An unreasonable obsession

Alrighty, here’s the next member-submitted peeve that might be a good basis for point of view (PoV) content:


_Here’s my pet peeve (when building websites for photographers): unreasonable obsession with SEO. 

I often get emails from photographers saying that they want to rank higher for this-and-that, yet they have awful websites with functionality problems, ugly design, missing contact info, you name it. But they still only think about SEO as the solution. I call it “SEO procrastination”, and I wrote an in-depth article on my blog (and newsletter) about it: https://www.foregroundweb.com/seo-obsession/

Going against the industry-favorite SEO wasn’t easy, but I really thought I had to get this contrarian view out into the open. And the reception for that article was fantastic, with many photographers emailing me on how it helped them change their mindset about it, and focus on bigger web-design priorities before doing advanced SEO work. 

In my consulting calls, I also explain the same idea, and they also appreciate this new-found clarity and they reprioritize their tasks moving forward. 

And we’ve discussed in our recording together, expertise leads to seeing the nuances and the big picture stuff. 

That’s my pet peeve at the moment, and I won’t stop writing about it. _


This is a peeve that Alex has already turned into PoV content, and I heartily agree that it makes total sense to do so. Let’s think through why.

First, it’s relevant because it ties into a conversation Alex’s prospects are already having inside their head. In other words, Alex doesn’t have to convince his prospects that having an opinion on SEO matters. They already know this. They have their own partially-formed opinion, and they have often already invested time and effort in understanding other people’s opinions on the subject of SEO. As such, Alex is not trying to change the subject of the conversation that his prospects are already having. Instead, he’s showing up with a somewhat contrarian outlook on that conversation, and that’s why Alex’s PoV is relevant.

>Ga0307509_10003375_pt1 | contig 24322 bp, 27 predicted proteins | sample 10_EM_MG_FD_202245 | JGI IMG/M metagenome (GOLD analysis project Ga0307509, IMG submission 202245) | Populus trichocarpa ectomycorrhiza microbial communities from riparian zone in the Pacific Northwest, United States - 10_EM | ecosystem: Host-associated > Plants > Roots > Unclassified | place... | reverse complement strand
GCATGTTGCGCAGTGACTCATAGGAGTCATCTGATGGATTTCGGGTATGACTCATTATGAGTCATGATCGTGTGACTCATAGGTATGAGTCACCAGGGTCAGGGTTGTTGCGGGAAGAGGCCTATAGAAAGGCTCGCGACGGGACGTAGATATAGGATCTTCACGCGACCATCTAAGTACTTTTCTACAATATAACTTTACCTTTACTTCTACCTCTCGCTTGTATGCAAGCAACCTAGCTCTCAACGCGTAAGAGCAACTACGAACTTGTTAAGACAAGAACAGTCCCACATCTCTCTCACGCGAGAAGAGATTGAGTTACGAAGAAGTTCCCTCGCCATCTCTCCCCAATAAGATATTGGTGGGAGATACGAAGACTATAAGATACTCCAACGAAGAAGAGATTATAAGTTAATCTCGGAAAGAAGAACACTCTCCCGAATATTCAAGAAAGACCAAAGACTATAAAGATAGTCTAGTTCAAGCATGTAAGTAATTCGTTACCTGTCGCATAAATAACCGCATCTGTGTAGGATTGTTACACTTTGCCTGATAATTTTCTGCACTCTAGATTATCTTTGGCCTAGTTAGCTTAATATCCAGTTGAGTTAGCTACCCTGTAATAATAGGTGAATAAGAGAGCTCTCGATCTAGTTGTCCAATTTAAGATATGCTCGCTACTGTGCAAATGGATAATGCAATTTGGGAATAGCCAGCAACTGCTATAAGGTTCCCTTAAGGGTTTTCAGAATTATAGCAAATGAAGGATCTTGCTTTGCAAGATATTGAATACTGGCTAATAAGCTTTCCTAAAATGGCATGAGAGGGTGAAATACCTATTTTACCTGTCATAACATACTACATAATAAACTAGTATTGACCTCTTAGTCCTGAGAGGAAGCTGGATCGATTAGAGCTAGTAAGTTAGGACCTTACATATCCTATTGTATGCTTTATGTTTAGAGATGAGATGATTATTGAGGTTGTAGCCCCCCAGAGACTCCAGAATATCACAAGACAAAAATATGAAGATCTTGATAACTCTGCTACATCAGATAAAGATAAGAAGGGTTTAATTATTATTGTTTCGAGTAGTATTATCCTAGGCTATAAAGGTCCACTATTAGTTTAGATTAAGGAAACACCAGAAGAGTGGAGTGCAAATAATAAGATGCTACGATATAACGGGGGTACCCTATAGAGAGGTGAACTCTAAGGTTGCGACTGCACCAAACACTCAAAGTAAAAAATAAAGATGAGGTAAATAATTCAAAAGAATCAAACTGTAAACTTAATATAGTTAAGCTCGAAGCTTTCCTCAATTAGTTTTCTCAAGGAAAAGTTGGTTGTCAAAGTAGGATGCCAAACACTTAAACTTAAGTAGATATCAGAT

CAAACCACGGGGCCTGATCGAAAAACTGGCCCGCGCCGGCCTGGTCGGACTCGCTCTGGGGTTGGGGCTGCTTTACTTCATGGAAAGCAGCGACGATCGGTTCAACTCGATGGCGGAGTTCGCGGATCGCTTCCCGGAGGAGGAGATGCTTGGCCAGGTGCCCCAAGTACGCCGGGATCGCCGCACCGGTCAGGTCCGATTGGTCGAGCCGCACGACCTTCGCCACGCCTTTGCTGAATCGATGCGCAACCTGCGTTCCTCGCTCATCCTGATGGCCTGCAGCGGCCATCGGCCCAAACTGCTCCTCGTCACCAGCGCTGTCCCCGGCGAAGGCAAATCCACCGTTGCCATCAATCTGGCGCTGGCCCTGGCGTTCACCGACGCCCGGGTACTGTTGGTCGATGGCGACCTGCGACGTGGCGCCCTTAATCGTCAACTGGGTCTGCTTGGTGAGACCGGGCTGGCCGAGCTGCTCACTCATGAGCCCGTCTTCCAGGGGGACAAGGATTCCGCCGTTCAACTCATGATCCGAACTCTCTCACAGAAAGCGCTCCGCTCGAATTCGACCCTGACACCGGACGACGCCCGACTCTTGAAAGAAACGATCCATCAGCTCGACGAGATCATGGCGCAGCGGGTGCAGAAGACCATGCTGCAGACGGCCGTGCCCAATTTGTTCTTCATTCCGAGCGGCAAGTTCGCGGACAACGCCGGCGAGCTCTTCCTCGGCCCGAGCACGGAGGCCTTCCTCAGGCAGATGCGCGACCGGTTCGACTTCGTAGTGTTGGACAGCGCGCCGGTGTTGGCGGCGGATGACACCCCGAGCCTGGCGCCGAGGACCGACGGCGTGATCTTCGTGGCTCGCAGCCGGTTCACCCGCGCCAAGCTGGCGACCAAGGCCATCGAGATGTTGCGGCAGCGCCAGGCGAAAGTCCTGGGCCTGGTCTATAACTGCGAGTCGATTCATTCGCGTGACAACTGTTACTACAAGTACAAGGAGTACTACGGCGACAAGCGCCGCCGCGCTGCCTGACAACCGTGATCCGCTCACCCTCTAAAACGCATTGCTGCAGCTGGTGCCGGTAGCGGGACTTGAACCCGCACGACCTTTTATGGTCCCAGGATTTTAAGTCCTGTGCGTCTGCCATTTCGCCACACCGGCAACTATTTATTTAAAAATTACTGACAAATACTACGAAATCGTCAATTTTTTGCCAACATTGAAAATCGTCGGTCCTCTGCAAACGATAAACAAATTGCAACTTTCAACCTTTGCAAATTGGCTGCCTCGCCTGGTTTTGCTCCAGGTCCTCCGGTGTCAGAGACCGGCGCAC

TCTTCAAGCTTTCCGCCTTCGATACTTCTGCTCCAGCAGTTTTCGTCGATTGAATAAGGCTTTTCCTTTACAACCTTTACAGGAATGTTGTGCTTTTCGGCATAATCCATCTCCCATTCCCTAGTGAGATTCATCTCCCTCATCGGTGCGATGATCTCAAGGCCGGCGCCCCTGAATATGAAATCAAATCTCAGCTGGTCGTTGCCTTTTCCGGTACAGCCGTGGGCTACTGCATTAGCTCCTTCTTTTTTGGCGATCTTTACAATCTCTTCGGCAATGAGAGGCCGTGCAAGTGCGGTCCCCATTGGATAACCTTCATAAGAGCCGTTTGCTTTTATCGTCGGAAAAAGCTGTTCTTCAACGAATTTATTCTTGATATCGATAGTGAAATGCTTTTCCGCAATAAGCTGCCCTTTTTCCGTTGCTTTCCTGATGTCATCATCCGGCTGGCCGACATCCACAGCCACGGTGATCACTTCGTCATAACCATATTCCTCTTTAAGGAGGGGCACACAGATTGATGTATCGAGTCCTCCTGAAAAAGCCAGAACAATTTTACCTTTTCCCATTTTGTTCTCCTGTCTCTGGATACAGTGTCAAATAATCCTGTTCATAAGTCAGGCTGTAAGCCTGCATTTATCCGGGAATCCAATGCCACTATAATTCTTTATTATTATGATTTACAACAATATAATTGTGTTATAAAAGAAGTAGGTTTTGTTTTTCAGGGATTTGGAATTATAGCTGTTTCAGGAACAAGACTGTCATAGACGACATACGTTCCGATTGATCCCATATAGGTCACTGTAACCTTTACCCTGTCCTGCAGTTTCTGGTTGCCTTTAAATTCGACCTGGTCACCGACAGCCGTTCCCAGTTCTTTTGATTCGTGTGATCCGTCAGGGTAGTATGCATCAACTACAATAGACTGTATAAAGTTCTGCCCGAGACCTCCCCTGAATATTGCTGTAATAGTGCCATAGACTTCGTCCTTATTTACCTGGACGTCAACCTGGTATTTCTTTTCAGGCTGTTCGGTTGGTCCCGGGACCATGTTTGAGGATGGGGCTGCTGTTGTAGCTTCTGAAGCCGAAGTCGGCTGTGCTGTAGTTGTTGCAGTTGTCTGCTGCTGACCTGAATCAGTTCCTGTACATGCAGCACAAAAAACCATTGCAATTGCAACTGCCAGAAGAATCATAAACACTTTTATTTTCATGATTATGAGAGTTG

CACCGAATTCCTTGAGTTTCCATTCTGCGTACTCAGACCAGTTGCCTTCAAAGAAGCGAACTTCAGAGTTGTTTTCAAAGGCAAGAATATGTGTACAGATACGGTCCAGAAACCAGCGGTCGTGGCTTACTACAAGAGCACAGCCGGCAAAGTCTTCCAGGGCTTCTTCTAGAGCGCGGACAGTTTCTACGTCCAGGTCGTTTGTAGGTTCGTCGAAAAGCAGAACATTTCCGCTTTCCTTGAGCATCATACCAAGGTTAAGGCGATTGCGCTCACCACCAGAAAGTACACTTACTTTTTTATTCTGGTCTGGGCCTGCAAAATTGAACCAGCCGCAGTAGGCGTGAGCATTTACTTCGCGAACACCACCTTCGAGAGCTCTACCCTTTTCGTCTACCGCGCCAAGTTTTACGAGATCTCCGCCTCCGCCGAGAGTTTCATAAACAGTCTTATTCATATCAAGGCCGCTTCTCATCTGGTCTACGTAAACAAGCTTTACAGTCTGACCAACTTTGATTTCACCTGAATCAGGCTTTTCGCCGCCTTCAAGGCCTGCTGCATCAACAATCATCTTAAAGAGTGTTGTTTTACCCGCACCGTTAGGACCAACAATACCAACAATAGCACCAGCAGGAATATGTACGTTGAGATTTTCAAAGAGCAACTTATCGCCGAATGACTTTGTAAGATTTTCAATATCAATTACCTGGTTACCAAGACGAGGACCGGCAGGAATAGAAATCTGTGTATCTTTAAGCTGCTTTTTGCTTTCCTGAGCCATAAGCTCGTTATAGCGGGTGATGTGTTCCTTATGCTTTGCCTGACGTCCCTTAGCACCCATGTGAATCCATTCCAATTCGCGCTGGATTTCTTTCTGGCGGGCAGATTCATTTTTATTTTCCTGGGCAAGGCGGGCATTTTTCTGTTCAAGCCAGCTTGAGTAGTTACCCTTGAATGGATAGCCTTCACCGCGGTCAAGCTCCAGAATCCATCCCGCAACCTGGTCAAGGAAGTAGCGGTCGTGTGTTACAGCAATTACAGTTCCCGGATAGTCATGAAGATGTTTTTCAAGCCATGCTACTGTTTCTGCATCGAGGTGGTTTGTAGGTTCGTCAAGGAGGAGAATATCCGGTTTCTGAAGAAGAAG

As both Alex and I mentioned, his PoV here is somewhat contrarian. It is a well-thought-out opinion, and it runs counter to what might be conventional wisdom. This does several interesting things. It demonstrates strength of character because it requires courage to risk being wrong, and we’re conditioned to be influenced by the majority (https://en.wikipedia.org/wiki/Asch_conformity_experiments).

A contrarian PoV segments in an interesting way by polarizing. Some will see you as more thoughtful than the majority, and some will feel a sense of connection or resonance with your viewpoint because they share it to, or they thought there was something suspect about the majority opinion.

Finally, this peeve is one that is relevant to the results Alex gets for his clients. It does bubble up to the level of issues that are relevant to business outcomes.

So I think Alex has done a wonderful job of developing his pet peeve into really good PoV content. It’s a good example to learn from!

Additional resources you might find interesting:

  • Jonathan Stark and Rochelle Moulton discuss though leadership: https://www.thebusinessofauthority.com/f098cba7
  • I interview Alex about how he moves the needle for his clients: http://consultingpipelinepodcast.com/097There’s one seat left in the first workshop of Specialization School and 4 days left to register. It’ll help you get clear about your best options for specializing, and if you’d like to apply hit REPLY and we’ll talk.

-P

Two online experiential learning workshops this October: